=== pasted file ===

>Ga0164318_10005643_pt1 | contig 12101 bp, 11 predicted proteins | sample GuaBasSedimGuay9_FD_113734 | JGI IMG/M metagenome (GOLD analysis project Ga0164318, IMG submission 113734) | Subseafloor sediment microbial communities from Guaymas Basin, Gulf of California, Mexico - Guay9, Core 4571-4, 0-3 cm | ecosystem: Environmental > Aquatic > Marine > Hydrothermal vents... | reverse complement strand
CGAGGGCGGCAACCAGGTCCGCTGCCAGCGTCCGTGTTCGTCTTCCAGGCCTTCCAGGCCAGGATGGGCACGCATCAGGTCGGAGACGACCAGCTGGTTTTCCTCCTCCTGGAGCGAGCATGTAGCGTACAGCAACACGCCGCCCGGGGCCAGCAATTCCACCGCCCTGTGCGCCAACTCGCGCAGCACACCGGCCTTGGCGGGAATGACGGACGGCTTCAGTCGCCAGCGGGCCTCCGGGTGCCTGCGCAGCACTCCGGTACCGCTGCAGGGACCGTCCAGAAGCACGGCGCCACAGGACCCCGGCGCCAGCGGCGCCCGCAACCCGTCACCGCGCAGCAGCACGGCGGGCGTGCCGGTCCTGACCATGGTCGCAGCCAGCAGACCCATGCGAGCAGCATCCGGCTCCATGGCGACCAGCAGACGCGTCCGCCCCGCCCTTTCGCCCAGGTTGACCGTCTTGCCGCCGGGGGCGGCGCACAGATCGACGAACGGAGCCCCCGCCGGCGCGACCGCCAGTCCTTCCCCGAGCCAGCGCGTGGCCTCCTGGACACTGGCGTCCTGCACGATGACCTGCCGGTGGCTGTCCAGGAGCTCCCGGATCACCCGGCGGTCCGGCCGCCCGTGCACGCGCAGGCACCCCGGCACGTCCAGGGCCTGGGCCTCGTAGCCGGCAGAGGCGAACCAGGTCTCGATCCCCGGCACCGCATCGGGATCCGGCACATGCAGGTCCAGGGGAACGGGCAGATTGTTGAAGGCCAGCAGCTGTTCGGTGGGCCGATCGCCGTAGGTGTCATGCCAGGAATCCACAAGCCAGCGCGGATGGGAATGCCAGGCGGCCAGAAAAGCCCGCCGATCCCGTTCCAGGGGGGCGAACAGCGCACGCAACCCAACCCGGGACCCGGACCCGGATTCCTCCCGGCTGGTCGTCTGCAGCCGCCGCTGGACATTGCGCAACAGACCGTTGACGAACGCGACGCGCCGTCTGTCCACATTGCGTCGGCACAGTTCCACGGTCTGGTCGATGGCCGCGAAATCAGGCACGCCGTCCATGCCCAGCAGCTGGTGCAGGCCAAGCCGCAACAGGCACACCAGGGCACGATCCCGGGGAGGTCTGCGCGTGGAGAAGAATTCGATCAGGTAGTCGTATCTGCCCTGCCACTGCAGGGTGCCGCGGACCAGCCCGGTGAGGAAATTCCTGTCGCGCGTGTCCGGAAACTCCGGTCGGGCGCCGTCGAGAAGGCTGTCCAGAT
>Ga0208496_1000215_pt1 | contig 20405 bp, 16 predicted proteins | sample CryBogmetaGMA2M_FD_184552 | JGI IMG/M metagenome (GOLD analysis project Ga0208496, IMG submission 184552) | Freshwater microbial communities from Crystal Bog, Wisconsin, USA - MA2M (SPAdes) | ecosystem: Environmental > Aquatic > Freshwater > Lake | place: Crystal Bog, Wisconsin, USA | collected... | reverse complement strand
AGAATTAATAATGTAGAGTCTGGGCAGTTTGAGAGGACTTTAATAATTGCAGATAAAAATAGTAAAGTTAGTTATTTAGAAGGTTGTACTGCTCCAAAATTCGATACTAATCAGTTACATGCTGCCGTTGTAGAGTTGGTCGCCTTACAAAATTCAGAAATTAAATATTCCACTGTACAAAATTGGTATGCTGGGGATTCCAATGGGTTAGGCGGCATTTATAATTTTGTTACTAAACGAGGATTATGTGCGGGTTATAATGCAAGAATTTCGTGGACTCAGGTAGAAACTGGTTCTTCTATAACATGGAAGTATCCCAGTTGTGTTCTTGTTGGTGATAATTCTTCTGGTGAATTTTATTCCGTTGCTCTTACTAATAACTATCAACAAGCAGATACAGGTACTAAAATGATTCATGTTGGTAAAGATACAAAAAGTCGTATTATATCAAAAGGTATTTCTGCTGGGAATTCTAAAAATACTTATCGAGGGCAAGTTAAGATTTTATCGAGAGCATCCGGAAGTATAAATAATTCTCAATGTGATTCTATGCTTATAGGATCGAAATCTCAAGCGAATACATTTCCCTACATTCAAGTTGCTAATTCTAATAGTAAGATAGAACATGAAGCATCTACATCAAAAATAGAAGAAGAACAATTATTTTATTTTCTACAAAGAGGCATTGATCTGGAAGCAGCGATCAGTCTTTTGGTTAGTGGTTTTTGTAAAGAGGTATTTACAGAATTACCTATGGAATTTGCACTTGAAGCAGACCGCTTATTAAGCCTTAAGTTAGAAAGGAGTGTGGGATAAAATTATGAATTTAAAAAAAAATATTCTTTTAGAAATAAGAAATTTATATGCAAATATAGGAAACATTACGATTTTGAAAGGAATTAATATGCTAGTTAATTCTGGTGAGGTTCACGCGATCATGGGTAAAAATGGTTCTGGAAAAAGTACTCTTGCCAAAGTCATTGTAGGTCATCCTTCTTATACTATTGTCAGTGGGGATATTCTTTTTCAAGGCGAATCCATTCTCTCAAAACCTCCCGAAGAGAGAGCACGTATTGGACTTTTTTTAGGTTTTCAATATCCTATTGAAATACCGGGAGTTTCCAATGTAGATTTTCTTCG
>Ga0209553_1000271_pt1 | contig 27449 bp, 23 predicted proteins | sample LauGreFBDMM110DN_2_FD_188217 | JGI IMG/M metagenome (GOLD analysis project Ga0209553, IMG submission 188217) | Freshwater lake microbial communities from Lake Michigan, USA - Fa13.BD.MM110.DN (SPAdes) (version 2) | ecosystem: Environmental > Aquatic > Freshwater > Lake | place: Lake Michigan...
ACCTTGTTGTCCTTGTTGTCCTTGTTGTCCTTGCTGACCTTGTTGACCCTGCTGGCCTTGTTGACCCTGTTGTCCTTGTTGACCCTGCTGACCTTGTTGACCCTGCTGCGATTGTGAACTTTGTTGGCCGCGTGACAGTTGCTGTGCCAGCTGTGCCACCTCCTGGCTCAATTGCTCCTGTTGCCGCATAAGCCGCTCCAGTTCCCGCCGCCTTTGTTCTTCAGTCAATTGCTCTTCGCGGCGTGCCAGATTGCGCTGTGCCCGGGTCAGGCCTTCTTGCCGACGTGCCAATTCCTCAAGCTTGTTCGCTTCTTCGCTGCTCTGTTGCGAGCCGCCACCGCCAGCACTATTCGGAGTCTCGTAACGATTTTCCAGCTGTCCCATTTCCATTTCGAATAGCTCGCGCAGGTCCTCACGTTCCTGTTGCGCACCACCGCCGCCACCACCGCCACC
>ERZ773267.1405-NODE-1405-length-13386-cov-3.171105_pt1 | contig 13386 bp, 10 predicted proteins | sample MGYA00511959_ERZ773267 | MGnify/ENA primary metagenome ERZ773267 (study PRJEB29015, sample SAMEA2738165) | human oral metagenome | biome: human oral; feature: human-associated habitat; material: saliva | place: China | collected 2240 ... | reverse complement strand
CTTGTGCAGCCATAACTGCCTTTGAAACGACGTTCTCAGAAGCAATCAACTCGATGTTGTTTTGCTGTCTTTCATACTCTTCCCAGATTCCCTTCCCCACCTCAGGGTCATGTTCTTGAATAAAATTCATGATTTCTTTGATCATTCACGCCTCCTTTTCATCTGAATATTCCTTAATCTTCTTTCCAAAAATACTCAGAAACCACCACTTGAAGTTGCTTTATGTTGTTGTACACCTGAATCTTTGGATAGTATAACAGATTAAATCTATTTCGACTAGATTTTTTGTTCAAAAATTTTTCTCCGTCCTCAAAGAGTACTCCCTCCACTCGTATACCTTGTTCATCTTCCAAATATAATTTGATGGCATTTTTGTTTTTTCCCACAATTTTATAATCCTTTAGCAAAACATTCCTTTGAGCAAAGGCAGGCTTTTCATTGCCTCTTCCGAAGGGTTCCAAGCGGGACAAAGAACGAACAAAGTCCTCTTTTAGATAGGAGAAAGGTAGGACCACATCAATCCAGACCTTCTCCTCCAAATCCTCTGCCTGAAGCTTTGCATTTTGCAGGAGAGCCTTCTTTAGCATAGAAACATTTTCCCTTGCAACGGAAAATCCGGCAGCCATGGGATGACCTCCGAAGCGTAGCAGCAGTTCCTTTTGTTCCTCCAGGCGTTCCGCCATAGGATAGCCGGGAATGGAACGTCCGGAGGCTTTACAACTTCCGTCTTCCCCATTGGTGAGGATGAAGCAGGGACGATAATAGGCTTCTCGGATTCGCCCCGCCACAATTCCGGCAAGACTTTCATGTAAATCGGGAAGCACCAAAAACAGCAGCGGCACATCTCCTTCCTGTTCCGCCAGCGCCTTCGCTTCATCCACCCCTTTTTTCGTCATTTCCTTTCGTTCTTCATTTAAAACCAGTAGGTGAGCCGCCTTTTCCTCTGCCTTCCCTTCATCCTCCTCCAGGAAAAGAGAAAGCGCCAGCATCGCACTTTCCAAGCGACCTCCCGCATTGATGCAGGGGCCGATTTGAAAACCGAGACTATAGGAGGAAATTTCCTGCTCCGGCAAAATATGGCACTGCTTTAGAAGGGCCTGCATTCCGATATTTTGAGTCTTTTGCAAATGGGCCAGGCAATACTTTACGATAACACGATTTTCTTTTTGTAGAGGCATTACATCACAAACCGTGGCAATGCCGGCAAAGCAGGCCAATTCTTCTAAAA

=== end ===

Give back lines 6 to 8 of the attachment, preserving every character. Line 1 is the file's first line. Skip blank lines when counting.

ACCTTGTTGTCCTTGTTGTCCTTGTTGTCCTTGCTGACCTTGTTGACCCTGCTGGCCTTGTTGACCCTGTTGTCCTTGTTGACCCTGCTGACCTTGTTGACCCTGCTGCGATTGTGAACTTTGTTGGCCGCGTGACAGTTGCTGTGCCAGCTGTGCCACCTCCTGGCTCAATTGCTCCTGTTGCCGCATAAGCCGCTCCAGTTCCCGCCGCCTTTGTTCTTCAGTCAATTGCTCTTCGCGGCGTGCCAGATTGCGCTGTGCCCGGGTCAGGCCTTCTTGCCGACGTGCCAATTCCTCAAGCTTGTTCGCTTCTTCGCTGCTCTGTTGCGAGCCGCCACCGCCAGCACTATTCGGAGTCTCGTAACGATTTTCCAGCTGTCCCATTTCCATTTCGAATAGCTCGCGCAGGTCCTCACGTTCCTGTTGCGCACCACCGCCGCCACCACCGCCACC
>ERZ773267.1405-NODE-1405-length-13386-cov-3.171105_pt1 | contig 13386 bp, 10 predicted proteins | sample MGYA00511959_ERZ773267 | MGnify/ENA primary metagenome ERZ773267 (study PRJEB29015, sample SAMEA2738165) | human oral metagenome | biome: human oral; feature: human-associated habitat; material: saliva | place: China | collected 2240 ... | reverse complement strand
CTTGTGCAGCCATAACTGCCTTTGAAACGACGTTCTCAGAAGCAATCAACTCGATGTTGTTTTGCTGTCTTTCATACTCTTCCCAGATTCCCTTCCCCACCTCAGGGTCATGTTCTTGAATAAAATTCATGATTTCTTTGATCATTCACGCCTCCTTTTCATCTGAATATTCCTTAATCTTCTTTCCAAAAATACTCAGAAACCACCACTTGAAGTTGCTTTATGTTGTTGTACACCTGAATCTTTGGATAGTATAACAGATTAAATCTATTTCGACTAGATTTTTTGTTCAAAAATTTTTCTCCGTCCTCAAAGAGTACTCCCTCCACTCGTATACCTTGTTCATCTTCCAAATATAATTTGATGGCATTTTTGTTTTTTCCCACAATTTTATAATCCTTTAGCAAAACATTCCTTTGAGCAAAGGCAGGCTTTTCATTGCCTCTTCCGAAGGGTTCCAAGCGGGACAAAGAACGAACAAAGTCCTCTTTTAGATAGGAGAAAGGTAGGACCACATCAATCCAGACCTTCTCCTCCAAATCCTCTGCCTGAAGCTTTGCATTTTGCAGGAGAGCCTTCTTTAGCATAGAAACATTTTCCCTTGCAACGGAAAATCCGGCAGCCATGGGATGACCTCCGAAGCGTAGCAGCAGTTCCTTTTGTTCCTCCAGGCGTTCCGCCATAGGATAGCCGGGAATGGAACGTCCGGAGGCTTTACAACTTCCGTCTTCCCCATTGGTGAGGATGAAGCAGGGACGATAATAGGCTTCTCGGATTCGCCCCGCCACAATTCCGGCAAGACTTTCATGTAAATCGGGAAGCACCAAAAACAGCAGCGGCACATCTCCTTCCTGTTCCGCCAGCGCCTTCGCTTCATCCACCCCTTTTTTCGTCATTTCCTTTCGTTCTTCATTTAAAACCAGTAGGTGAGCCGCCTTTTCCTCTGCCTTCCCTTCATCCTCCTCCAGGAAAAGAGAAAGCGCCAGCATCGCACTTTCCAAGCGACCTCCCGCATTGATGCAGGGGCCGATTTGAAAACCGAGACTATAGGAGGAAATTTCCTGCTCCGGCAAAATATGGCACTGCTTTAGAAGGGCCTGCATTCCGATATTTTGAGTCTTTTGCAAATGGGCCAGGCAATACTTTACGATAACACGATTTTCTTTTTGTAGAGGCATTACATCACAAACCGTGGCAATGCCGGCAAAGCAGGCCAATTCTTCTAAAA